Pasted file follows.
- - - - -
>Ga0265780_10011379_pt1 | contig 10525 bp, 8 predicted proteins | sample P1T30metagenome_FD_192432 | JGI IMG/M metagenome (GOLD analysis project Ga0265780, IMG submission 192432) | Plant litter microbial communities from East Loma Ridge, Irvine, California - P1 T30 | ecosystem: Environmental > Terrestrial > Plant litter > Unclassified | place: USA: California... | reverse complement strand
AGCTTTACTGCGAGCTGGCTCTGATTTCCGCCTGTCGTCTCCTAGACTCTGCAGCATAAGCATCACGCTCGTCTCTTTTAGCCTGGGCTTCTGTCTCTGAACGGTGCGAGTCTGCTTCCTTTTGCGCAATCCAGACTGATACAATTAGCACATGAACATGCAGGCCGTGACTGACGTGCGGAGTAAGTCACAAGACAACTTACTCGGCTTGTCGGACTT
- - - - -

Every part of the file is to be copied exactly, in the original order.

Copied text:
>Ga0265780_10011379_pt1 | contig 10525 bp, 8 predicted proteins | sample P1T30metagenome_FD_192432 | JGI IMG/M metagenome (GOLD analysis project Ga0265780, IMG submission 192432) | Plant litter microbial communities from East Loma Ridge, Irvine, California - P1 T30 | ecosystem: Environmental > Terrestrial > Plant litter > Unclassified | place: USA: California... | reverse complement strand
AGCTTTACTGCGAGCTGGCTCTGATTTCCGCCTGTCGTCTCCTAGACTCTGCAGCATAAGCATCACGCTCGTCTCTTTTAGCCTGGGCTTCTGTCTCTGAACGGTGCGAGTCTGCTTCCTTTTGCGCAATCCAGACTGATACAATTAGCACATGAACATGCAGGCCGTGACTGACGTGCGGAGTAAGTCACAAGACAACTTACTCGGCTTGTCGGACTT